In Malcolm Gladwell's "Something Borrowed" Gladwell argues that the main point of plagiarism is what and how much you copied, not that you copied someone else's piece of work. Gladwell first uses Dorothy Lewis as an example. Lewis is a psychiatrist who studied serial killers for 25 years and published her findings in a book titled "Guilty by Reason of Insanity." Bryony Lavery later produced a play called "Frozen." Lewis heard of this play and when she read the script found that much of Lavery's play was similar to Lewis's published memoir. When confronted about the issue Lavery claimed she thought the information she copied was "news." Gladwell also compared the music of many famous performers. He found that some artists accused others of stealing their work when yet they just used similar notes. I think the point Gladwell is trying to make is that everyone just assumes that if you take from someone else's work it is considered plagiarism. However that is not true. It is more important what information you copied and how much of it you copied. If you are ever concerned about how much or what to take just use your own work.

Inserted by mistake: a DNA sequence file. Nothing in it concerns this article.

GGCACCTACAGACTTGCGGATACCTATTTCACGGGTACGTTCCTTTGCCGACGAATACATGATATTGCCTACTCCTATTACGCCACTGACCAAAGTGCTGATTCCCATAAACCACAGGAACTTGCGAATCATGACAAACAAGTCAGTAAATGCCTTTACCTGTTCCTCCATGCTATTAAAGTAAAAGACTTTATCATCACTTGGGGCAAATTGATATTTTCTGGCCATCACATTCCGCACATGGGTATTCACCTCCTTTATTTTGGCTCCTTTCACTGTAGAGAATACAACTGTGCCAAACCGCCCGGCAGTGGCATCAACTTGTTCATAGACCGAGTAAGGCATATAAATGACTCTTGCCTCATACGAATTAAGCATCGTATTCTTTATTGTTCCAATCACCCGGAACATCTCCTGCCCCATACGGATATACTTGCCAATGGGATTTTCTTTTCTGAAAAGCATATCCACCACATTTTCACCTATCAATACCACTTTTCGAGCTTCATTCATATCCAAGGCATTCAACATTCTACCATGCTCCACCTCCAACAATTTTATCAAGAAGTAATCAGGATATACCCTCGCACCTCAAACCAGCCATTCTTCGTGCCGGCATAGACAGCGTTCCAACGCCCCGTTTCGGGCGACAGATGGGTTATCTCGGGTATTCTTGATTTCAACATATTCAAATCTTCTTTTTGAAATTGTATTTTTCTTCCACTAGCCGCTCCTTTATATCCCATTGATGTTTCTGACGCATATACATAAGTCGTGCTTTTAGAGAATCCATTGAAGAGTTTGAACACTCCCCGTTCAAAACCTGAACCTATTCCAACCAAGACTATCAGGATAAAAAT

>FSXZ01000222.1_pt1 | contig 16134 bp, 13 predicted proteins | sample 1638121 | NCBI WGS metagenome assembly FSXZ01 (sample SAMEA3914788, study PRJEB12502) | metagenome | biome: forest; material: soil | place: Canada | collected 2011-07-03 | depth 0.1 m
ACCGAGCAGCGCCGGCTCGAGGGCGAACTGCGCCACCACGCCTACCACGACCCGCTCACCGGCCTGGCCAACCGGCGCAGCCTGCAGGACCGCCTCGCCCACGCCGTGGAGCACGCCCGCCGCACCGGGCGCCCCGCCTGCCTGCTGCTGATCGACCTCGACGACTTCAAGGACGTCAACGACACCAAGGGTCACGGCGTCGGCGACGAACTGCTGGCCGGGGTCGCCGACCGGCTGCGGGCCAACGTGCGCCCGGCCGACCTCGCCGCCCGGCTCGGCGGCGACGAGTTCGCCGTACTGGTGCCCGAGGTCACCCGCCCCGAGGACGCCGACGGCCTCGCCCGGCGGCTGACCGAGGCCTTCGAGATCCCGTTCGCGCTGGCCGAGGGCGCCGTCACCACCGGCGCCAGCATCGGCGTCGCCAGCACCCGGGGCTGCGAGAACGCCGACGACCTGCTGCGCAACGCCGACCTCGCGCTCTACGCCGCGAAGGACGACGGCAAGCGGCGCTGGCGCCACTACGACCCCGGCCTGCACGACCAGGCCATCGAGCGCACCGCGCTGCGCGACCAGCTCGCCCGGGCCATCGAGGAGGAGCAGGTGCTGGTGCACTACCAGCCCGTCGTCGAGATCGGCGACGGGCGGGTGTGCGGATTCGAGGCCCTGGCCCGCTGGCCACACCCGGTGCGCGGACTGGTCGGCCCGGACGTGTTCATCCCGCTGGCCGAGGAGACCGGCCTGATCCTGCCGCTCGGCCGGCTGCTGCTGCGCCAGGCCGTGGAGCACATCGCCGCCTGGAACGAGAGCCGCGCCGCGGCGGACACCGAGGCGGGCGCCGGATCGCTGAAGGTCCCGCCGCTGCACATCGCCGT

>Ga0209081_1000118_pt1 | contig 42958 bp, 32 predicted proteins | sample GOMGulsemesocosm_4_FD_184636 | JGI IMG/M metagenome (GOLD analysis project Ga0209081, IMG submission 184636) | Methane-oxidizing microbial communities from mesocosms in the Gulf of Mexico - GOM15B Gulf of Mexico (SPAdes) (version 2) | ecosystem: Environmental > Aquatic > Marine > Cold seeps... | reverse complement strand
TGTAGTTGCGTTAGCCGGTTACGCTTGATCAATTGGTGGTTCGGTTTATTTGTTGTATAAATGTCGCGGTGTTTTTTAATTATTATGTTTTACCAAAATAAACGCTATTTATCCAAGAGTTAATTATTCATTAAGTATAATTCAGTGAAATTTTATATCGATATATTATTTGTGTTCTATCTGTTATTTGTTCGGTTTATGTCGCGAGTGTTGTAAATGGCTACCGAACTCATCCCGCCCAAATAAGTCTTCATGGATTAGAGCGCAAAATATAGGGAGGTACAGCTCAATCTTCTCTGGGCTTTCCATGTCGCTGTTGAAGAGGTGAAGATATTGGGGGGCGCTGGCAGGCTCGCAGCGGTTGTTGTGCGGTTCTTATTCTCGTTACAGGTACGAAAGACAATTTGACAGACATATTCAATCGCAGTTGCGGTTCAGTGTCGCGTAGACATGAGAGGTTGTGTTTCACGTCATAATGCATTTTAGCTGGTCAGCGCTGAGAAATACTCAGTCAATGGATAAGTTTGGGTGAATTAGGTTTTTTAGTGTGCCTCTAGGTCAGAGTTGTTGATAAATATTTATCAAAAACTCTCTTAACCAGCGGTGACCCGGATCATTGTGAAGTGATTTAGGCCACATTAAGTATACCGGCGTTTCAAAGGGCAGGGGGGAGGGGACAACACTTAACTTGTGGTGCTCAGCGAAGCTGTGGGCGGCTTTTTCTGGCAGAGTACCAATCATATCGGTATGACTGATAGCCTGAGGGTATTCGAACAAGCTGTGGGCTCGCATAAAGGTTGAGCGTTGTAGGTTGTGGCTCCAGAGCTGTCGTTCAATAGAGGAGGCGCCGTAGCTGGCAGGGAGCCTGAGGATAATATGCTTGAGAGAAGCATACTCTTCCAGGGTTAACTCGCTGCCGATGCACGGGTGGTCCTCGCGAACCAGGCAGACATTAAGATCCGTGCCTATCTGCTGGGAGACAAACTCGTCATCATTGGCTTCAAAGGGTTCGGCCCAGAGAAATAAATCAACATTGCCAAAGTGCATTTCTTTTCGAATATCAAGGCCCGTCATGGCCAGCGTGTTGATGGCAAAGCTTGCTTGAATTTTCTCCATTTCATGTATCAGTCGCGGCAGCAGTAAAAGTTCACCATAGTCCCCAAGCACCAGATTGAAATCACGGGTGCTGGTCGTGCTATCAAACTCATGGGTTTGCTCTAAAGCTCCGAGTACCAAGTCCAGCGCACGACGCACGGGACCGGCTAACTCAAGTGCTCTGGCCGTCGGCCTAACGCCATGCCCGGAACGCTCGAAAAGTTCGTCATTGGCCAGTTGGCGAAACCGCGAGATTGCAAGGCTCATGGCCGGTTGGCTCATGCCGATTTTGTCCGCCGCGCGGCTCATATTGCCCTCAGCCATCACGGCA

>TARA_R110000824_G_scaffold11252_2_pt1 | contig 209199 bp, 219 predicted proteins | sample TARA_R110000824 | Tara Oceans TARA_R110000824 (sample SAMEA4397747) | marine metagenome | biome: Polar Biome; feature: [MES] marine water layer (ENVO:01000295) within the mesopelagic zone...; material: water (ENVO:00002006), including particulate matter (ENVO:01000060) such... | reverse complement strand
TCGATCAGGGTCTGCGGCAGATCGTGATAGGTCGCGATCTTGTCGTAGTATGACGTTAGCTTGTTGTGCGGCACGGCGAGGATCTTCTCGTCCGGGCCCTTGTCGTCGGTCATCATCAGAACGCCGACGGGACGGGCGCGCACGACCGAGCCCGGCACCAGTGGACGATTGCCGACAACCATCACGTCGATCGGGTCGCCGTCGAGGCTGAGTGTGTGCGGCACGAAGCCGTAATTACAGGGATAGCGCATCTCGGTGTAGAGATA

I'm not sure if I got the exact point of this article right. What I understood from it was that everyone sort of has their own definition of what qualifies as plagiarism. But Gladwell was more concerned about what information was used and how much of it you used. I was also confused by the series of events. Gladwell seemed to jump around a lot and came back to Lewis's story off and on. I'm also not quite sure what Gladwell was asking because his thoughts were all over the place.